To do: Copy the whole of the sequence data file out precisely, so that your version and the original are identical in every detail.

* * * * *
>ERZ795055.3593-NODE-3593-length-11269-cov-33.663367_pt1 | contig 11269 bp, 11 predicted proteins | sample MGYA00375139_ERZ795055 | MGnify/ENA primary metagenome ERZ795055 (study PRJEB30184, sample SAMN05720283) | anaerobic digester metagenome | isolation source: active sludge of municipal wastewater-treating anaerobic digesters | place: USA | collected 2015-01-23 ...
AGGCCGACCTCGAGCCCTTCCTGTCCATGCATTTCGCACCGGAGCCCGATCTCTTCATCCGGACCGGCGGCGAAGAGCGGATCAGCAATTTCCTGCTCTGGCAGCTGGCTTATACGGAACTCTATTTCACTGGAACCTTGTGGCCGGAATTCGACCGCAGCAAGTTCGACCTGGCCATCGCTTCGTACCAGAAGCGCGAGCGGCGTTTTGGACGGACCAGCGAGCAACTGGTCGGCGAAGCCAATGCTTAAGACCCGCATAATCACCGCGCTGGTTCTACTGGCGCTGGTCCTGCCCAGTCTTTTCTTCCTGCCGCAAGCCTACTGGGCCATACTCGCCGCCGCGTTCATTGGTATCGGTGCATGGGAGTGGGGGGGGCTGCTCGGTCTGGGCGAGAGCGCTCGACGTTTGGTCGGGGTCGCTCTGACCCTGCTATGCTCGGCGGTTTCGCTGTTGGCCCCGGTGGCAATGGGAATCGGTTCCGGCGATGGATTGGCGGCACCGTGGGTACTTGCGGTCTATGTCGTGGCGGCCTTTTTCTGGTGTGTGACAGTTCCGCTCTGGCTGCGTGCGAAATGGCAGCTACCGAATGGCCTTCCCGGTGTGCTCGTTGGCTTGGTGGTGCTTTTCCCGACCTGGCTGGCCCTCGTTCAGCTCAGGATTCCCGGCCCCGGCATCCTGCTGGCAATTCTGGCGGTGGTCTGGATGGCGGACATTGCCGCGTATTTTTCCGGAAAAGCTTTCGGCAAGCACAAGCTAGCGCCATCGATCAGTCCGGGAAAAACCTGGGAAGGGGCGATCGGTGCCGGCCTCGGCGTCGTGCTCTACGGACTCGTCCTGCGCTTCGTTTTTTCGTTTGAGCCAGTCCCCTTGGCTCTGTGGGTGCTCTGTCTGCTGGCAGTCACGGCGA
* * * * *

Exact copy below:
>ERZ795055.3593-NODE-3593-length-11269-cov-33.663367_pt1 | contig 11269 bp, 11 predicted proteins | sample MGYA00375139_ERZ795055 | MGnify/ENA primary metagenome ERZ795055 (study PRJEB30184, sample SAMN05720283) | anaerobic digester metagenome | isolation source: active sludge of municipal wastewater-treating anaerobic digesters | place: USA | collected 2015-01-23 ...
AGGCCGACCTCGAGCCCTTCCTGTCCATGCATTTCGCACCGGAGCCCGATCTCTTCATCCGGACCGGCGGCGAAGAGCGGATCAGCAATTTCCTGCTCTGGCAGCTGGCTTATACGGAACTCTATTTCACTGGAACCTTGTGGCCGGAATTCGACCGCAGCAAGTTCGACCTGGCCATCGCTTCGTACCAGAAGCGCGAGCGGCGTTTTGGACGGACCAGCGAGCAACTGGTCGGCGAAGCCAATGCTTAAGACCCGCATAATCACCGCGCTGGTTCTACTGGCGCTGGTCCTGCCCAGTCTTTTCTTCCTGCCGCAAGCCTACTGGGCCATACTCGCCGCCGCGTTCATTGGTATCGGTGCATGGGAGTGGGGGGGGCTGCTCGGTCTGGGCGAGAGCGCTCGACGTTTGGTCGGGGTCGCTCTGACCCTGCTATGCTCGGCGGTTTCGCTGTTGGCCCCGGTGGCAATGGGAATCGGTTCCGGCGATGGATTGGCGGCACCGTGGGTACTTGCGGTCTATGTCGTGGCGGCCTTTTTCTGGTGTGTGACAGTTCCGCTCTGGCTGCGTGCGAAATGGCAGCTACCGAATGGCCTTCCCGGTGTGCTCGTTGGCTTGGTGGTGCTTTTCCCGACCTGGCTGGCCCTCGTTCAGCTCAGGATTCCCGGCCCCGGCATCCTGCTGGCAATTCTGGCGGTGGTCTGGATGGCGGACATTGCCGCGTATTTTTCCGGAAAAGCTTTCGGCAAGCACAAGCTAGCGCCATCGATCAGTCCGGGAAAAACCTGGGAAGGGGCGATCGGTGCCGGCCTCGGCGTCGTGCTCTACGGACTCGTCCTGCGCTTCGTTTTTTCGTTTGAGCCAGTCCCCTTGGCTCTGTGGGTGCTCTGTCTGCTGGCAGTCACGGCGA